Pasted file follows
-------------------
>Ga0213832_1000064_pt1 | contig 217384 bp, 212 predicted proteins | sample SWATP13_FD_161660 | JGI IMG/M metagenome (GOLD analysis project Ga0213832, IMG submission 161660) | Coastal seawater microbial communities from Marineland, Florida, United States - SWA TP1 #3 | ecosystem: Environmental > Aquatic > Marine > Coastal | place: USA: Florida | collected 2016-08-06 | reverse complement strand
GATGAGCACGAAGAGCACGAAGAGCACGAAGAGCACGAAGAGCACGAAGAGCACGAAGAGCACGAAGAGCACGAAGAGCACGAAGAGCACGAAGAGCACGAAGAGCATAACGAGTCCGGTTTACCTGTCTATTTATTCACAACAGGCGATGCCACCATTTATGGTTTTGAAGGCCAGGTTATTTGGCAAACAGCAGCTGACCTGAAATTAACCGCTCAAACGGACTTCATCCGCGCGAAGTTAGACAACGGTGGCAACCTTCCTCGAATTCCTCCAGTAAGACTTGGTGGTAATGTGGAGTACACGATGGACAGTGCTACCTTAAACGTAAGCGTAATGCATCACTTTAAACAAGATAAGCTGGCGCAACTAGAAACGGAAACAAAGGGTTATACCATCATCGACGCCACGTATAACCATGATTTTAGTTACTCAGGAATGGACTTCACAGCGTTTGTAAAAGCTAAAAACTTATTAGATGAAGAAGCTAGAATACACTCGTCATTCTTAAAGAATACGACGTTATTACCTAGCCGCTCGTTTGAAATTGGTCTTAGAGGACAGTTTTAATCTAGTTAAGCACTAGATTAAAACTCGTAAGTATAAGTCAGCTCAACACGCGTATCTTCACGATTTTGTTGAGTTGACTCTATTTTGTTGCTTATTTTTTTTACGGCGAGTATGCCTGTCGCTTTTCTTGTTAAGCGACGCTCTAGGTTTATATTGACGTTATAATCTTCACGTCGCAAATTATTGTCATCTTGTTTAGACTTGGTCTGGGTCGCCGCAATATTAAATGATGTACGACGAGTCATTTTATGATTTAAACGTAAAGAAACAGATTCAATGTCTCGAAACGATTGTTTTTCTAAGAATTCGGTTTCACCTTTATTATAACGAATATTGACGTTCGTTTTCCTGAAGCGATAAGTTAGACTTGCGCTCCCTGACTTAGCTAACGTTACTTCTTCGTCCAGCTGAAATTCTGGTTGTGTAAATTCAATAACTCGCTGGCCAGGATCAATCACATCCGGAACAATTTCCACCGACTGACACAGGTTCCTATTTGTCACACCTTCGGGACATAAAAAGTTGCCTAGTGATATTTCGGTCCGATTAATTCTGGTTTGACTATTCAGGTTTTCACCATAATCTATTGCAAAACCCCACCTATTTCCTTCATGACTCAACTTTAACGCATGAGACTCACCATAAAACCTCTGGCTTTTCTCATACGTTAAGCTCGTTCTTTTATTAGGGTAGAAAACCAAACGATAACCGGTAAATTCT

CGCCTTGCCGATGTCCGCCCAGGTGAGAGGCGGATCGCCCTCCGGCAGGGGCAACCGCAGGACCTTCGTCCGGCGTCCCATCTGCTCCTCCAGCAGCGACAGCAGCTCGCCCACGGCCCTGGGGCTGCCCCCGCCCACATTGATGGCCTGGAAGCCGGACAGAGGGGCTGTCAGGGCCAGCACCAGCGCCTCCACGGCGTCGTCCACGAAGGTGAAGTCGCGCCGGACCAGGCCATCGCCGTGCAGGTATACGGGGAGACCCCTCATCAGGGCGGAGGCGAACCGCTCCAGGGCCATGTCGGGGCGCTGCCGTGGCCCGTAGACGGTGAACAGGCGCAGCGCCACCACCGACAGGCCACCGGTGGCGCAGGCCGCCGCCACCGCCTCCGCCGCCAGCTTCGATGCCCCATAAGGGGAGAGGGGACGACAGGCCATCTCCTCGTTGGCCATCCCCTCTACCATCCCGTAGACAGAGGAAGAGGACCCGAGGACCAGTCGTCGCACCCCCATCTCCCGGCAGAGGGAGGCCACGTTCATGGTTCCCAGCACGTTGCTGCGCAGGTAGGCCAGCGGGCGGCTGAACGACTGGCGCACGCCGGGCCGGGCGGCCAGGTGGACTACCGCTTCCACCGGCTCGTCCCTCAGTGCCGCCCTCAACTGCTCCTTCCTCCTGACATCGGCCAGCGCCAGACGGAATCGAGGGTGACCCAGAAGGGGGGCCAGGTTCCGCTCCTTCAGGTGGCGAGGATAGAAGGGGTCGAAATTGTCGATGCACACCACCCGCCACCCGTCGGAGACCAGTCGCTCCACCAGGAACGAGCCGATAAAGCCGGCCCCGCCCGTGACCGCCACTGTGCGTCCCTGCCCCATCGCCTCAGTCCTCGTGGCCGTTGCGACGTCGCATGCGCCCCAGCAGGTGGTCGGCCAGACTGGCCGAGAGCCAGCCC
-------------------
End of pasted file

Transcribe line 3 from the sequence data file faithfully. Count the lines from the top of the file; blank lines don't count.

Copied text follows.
CGCCTTGCCGATGTCCGCCCAGGTGAGAGGCGGATCGCCCTCCGGCAGGGGCAACCGCAGGACCTTCGTCCGGCGTCCCATCTGCTCCTCCAGCAGCGACAGCAGCTCGCCCACGGCCCTGGGGCTGCCCCCGCCCACATTGATGGCCTGGAAGCCGGACAGAGGGGCTGTCAGGGCCAGCACCAGCGCCTCCACGGCGTCGTCCACGAAGGTGAAGTCGCGCCGGACCAGGCCATCGCCGTGCAGGTATACGGGGAGACCCCTCATCAGGGCGGAGGCGAACCGCTCCAGGGCCATGTCGGGGCGCTGCCGTGGCCCGTAGACGGTGAACAGGCGCAGCGCCACCACCGACAGGCCACCGGTGGCGCAGGCCGCCGCCACCGCCTCCGCCGCCAGCTTCGATGCCCCATAAGGGGAGAGGGGACGACAGGCCATCTCCTCGTTGGCCATCCCCTCTACCATCCCGTAGACAGAGGAAGAGGACCCGAGGACCAGTCGTCGCACCCCCATCTCCCGGCAGAGGGAGGCCACGTTCATGGTTCCCAGCACGTTGCTGCGCAGGTAGGCCAGCGGGCGGCTGAACGACTGGCGCACGCCGGGCCGGGCGGCCAGGTGGACTACCGCTTCCACCGGCTCGTCCCTCAGTGCCGCCCTCAACTGCTCCTTCCTCCTGACATCGGCCAGCGCCAGACGGAATCGAGGGTGACCCAGAAGGGGGGCCAGGTTCCGCTCCTTCAGGTGGCGAGGATAGAAGGGGTCGAAATTGTCGATGCACACCACCCGCCACCCGTCGGAGACCAGTCGCTCCACCAGGAACGAGCCGATAAAGCCGGCCCCGCCCGTGACCGCCACTGTGCGTCCCTGCCCCATCGCCTCAGTCCTCGTGGCCGTTGCGACGTCGCATGCGCCCCAGCAGGTGGTCGGCCAGACTGGCCGAGAGCCAGCCC